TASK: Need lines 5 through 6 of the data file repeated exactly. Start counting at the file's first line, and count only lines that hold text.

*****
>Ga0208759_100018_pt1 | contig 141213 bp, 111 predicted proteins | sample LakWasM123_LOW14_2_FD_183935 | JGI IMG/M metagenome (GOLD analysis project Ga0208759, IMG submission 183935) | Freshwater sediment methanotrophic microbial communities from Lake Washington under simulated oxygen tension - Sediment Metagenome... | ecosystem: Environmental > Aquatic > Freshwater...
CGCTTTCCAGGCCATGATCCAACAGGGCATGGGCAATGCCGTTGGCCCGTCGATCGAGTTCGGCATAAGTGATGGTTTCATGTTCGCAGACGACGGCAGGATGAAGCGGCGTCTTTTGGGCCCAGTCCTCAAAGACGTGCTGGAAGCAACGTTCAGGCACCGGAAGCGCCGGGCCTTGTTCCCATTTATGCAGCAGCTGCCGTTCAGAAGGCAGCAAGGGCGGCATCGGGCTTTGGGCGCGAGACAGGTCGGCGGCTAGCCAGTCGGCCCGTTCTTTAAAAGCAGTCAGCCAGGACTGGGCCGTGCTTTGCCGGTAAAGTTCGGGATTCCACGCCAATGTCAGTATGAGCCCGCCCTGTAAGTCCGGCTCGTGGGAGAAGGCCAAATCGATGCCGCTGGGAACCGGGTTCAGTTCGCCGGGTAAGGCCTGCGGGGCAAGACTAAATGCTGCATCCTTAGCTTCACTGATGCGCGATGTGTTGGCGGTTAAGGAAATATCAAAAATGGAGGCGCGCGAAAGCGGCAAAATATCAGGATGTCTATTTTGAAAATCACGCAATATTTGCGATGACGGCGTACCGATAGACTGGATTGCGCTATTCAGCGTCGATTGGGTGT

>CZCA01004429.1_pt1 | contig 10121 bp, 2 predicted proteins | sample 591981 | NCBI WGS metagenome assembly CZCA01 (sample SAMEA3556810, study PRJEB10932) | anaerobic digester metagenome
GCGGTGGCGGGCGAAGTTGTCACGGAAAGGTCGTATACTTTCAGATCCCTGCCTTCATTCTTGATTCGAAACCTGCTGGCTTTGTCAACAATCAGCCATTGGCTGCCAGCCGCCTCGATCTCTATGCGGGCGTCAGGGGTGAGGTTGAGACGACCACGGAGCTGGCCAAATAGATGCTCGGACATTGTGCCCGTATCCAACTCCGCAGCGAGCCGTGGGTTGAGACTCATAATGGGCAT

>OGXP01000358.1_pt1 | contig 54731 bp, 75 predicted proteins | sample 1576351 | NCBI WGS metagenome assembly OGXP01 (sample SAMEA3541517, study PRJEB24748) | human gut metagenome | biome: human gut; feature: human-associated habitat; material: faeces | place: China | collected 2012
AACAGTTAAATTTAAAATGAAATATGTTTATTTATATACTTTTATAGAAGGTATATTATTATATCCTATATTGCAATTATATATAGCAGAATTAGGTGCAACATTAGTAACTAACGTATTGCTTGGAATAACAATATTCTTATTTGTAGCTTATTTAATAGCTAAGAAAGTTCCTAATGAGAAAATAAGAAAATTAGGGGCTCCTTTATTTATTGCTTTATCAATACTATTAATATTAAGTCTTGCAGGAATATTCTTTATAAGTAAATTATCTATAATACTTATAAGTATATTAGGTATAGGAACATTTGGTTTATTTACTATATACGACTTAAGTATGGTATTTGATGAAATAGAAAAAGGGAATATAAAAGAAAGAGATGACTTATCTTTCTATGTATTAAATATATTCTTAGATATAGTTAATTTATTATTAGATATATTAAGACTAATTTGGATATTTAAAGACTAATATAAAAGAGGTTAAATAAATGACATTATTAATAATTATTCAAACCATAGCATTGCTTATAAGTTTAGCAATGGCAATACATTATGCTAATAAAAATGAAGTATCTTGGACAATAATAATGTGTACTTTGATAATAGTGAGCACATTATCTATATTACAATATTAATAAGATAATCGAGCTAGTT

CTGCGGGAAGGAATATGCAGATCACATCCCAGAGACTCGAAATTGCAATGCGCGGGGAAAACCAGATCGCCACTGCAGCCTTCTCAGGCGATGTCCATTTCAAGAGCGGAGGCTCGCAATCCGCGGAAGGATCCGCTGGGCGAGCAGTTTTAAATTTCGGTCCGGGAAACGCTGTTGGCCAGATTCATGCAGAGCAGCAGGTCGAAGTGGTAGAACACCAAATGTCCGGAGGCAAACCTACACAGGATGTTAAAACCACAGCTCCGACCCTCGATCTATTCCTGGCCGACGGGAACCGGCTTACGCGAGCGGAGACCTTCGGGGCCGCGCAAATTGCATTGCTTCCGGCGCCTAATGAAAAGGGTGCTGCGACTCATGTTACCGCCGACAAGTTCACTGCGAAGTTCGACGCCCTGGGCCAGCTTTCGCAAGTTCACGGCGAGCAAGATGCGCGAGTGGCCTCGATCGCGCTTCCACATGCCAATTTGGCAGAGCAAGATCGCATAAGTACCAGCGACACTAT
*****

>OGXP01000358.1_pt1 | contig 54731 bp, 75 predicted proteins | sample 1576351 | NCBI WGS metagenome assembly OGXP01 (sample SAMEA3541517, study PRJEB24748) | human gut metagenome | biome: human gut; feature: human-associated habitat; material: faeces | place: China | collected 2012
AACAGTTAAATTTAAAATGAAATATGTTTATTTATATACTTTTATAGAAGGTATATTATTATATCCTATATTGCAATTATATATAGCAGAATTAGGTGCAACATTAGTAACTAACGTATTGCTTGGAATAACAATATTCTTATTTGTAGCTTATTTAATAGCTAAGAAAGTTCCTAATGAGAAAATAAGAAAATTAGGGGCTCCTTTATTTATTGCTTTATCAATACTATTAATATTAAGTCTTGCAGGAATATTCTTTATAAGTAAATTATCTATAATACTTATAAGTATATTAGGTATAGGAACATTTGGTTTATTTACTATATACGACTTAAGTATGGTATTTGATGAAATAGAAAAAGGGAATATAAAAGAAAGAGATGACTTATCTTTCTATGTATTAAATATATTCTTAGATATAGTTAATTTATTATTAGATATATTAAGACTAATTTGGATATTTAAAGACTAATATAAAAGAGGTTAAATAAATGACATTATTAATAATTATTCAAACCATAGCATTGCTTATAAGTTTAGCAATGGCAATACATTATGCTAATAAAAATGAAGTATCTTGGACAATAATAATGTGTACTTTGATAATAGTGAGCACATTATCTATATTACAATATTAATAAGATAATCGAGCTAGTT